Knitting With Super Bulky Yarn

this bulky cable scarf is a great gift idea for men and women
This bulky cabled scarf knits up in no time, but is kind of heavy. © Sarah E. White, licensed

Bulky knits are always popular with new knitters and the instant-gratification crowd, and in recent years huge knits have been in fashion among knitters and on the runway.

Knitting with bulky yarn can be a lot of fun, but some knitters don't like working with these big fibers. Here's all you need to know about bulky yarn and how to work with it successfully.

What is Bulky Yarn?

For the purposes of this discussion, bulky yarn is anything that's larger than worsted or medium weight yarn.

In the yarn classification system that's actually three categories, the two known as bulky and super bulky yarn, and the newest classification of yarns, known as jumbo.

Jumbo is a special case we won't really get into here because it's mostly made for arm knitting. This yarn is so bulky you're not really supposed to knit it with knitting needles, though of course you can.

Bulky yarn (weight classification 5) is generally thought of as being yarn that uses size 9 to 11 US knitting needles (5.5 to 8 mm) and that measures a gauge of 12 to 15 stitches per 4 inches/10 cm.

Super bulky yarn, classified as number 6, is worked on needles larger than 11 (8 mm) and gives an average gauge of 6 to 11 stitches per 4 inches.

Jumbo yarn can be worked on needles size 17 US/11 mm and up or with your arms and has 6 or fewer stitches per 4 inches.

Bulky yarn can be made out of all sorts of fibers, but is commonly seen in wool and wool blends as well as acrylics.

What's Good about Knitting with Bulky Yarn?

There are a lot of reasons a knitter might want to work with bulky yarns:

  • Because the yarn is so thick, it's much quicker to knit even large projects with bulky yarn than it would be to knit the same thing with a finer yarn.
  • Some knitters find the yarn easier to work with than lighter weight yarns.
  • Projects worked with bulky yarn require less yardage than the same project worked in a lighter yarn, so you can get a lot of project for not a lot of yardage (which may save you money, but see below for a caveat).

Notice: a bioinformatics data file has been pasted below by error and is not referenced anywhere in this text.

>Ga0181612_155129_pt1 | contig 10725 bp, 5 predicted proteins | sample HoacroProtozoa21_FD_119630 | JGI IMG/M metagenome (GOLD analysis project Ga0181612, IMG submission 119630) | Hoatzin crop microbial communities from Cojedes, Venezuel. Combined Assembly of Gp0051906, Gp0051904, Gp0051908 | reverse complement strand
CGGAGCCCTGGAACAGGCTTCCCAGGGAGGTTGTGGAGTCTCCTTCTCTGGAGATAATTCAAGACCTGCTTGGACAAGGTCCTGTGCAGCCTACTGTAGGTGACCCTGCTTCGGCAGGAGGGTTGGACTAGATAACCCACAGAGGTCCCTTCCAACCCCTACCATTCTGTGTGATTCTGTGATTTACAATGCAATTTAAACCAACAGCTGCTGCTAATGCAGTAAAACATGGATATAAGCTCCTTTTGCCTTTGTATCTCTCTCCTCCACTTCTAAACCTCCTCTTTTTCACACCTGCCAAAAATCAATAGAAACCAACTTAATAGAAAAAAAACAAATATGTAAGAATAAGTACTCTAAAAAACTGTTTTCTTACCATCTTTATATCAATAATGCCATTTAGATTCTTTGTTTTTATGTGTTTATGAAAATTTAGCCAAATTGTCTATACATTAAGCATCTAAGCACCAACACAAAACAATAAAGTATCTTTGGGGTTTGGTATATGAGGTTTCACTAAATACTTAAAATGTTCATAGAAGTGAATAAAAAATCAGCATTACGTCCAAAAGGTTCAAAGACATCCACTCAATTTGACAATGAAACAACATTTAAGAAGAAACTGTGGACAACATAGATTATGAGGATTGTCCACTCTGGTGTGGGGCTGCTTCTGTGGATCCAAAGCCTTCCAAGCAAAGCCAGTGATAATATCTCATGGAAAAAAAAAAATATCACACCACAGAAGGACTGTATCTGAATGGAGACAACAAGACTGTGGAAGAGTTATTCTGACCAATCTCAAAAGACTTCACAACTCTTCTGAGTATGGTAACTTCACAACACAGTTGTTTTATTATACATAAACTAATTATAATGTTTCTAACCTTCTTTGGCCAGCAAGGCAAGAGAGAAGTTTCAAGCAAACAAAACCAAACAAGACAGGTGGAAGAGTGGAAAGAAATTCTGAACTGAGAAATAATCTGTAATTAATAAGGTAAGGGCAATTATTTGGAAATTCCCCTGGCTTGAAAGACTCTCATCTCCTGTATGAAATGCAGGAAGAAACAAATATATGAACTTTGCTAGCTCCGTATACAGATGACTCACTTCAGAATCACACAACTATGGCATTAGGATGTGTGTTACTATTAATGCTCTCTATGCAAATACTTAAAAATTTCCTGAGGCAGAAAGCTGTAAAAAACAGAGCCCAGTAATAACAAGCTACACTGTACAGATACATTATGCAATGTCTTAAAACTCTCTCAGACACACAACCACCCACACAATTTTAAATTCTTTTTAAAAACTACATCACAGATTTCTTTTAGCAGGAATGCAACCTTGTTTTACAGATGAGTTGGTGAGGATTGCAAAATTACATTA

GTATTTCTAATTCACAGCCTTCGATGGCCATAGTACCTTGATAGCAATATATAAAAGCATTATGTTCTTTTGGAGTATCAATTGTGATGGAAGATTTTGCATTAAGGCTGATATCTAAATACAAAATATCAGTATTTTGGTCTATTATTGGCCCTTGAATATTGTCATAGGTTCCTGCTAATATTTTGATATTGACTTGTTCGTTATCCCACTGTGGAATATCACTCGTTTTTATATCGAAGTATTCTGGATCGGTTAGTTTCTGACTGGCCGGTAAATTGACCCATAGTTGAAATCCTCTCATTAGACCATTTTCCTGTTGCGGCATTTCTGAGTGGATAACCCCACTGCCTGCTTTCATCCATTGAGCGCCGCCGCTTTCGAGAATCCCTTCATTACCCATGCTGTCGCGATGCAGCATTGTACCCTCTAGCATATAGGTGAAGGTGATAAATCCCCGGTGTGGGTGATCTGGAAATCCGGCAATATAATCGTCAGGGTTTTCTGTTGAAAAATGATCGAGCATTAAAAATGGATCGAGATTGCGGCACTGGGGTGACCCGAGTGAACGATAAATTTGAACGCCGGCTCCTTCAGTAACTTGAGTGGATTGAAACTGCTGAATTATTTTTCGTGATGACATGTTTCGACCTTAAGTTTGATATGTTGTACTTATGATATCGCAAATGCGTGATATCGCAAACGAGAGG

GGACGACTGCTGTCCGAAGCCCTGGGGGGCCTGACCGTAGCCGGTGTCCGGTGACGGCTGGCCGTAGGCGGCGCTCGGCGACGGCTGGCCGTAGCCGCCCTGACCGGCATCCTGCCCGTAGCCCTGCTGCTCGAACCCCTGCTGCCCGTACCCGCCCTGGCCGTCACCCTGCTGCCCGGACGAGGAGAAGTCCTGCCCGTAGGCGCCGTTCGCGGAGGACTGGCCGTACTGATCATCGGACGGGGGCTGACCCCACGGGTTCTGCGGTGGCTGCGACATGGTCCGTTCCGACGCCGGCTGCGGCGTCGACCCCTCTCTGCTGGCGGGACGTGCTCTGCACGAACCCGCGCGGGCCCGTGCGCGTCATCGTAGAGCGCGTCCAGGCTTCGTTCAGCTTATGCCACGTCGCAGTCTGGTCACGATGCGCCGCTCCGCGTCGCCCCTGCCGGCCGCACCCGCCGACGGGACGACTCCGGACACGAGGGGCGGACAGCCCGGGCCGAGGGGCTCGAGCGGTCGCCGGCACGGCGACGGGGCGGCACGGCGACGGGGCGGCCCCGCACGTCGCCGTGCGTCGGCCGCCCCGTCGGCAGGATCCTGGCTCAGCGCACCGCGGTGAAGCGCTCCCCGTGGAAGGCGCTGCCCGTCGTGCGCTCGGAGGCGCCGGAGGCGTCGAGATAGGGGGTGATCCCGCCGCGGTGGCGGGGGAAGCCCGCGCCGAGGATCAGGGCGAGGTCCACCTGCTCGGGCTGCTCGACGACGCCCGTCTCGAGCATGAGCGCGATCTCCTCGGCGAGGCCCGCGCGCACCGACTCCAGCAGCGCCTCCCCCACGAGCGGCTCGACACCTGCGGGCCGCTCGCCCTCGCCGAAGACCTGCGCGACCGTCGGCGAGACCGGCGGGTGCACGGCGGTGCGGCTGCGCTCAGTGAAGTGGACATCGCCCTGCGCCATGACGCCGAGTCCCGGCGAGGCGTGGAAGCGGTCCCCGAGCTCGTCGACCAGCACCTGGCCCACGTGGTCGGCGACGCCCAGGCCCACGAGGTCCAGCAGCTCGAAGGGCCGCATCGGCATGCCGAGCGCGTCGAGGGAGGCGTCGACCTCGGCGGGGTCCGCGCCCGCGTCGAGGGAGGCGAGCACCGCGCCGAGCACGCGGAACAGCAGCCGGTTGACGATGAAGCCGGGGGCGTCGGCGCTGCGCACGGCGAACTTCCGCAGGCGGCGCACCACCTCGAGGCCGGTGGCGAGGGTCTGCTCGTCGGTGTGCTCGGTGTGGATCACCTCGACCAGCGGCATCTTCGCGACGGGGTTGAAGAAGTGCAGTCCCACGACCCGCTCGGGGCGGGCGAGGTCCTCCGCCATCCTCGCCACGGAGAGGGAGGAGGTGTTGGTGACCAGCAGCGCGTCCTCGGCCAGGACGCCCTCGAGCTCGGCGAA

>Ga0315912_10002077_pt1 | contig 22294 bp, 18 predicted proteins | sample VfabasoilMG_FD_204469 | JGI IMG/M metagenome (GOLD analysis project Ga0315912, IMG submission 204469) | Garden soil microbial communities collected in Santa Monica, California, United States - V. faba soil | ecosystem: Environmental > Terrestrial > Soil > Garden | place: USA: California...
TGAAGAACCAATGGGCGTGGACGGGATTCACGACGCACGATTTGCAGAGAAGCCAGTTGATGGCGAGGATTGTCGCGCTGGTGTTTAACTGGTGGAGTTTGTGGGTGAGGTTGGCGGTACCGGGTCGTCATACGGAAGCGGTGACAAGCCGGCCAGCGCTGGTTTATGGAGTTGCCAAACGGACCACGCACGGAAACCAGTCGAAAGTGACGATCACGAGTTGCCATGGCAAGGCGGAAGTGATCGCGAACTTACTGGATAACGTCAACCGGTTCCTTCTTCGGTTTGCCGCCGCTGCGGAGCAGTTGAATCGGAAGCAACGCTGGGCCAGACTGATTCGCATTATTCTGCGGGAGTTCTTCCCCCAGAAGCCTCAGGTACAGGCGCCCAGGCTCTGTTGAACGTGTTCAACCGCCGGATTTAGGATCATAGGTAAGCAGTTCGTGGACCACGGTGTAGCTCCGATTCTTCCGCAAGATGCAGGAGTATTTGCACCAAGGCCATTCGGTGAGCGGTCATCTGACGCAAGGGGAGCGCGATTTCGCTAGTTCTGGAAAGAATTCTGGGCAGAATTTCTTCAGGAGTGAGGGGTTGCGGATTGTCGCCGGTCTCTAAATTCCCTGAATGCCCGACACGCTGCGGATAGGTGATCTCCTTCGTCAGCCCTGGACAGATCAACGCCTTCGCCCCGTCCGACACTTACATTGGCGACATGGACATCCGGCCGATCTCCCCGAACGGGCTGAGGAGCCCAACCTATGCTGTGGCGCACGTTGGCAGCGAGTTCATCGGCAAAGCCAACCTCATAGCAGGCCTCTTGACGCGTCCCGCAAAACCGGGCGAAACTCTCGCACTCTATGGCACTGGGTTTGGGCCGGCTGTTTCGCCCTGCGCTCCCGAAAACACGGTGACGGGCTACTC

• Bulky yarns trap a lot of air, so they're warm pretty much regardless of fiber content.
  • As of this writing, bulky yarns are incredibly trendy among knitters of all skill levels and in the wider fashion world.

What's Not So Good about Bulky Yarns?

On the other hand:

  • Some bulky yarns are not incredibly tightly spun (or, in the case of roving-type yarns, not really spun at all), which means it can be easier to split bulky yarns compared to other fibers.
  • For the same reason, these yarns don't always wear well, and you can see pilling on projects like sweaters even when they haven't seen a lot of use.
  • Bulky yarn is sold in skeins of much smaller yardage (sometimes less that 50 yards per skein) so while it takes less yarn to finish a project, you might end up paying more for it.
  • Some knitters find bulky yarns too difficult to work with or uncomfortable to knit with, particularly those with arthritis or repetitive strain injuries (the big needles in particular can be uncomfortable to work with, and projects tend to get heavy quickly).
  • Bulky yarns make bulky garments, which aren't flattering on everyone.
  • It's easy to get overheated when wearing a bulky garment.
  • The projects can also be literally heavy, as is the case with the Bulky Cabled Scarf pictured.

What's the Bottom Line?

As with many things in knitting, some people love bulky yarns, and some people hate them. Some people use them sparingly, if at all, for scarves and other accessories, but would never let a bulky knit cover their body.

Give a bulky yarn a try on an easy project like my Beginner's Garter Stitch Scarf and see what you think.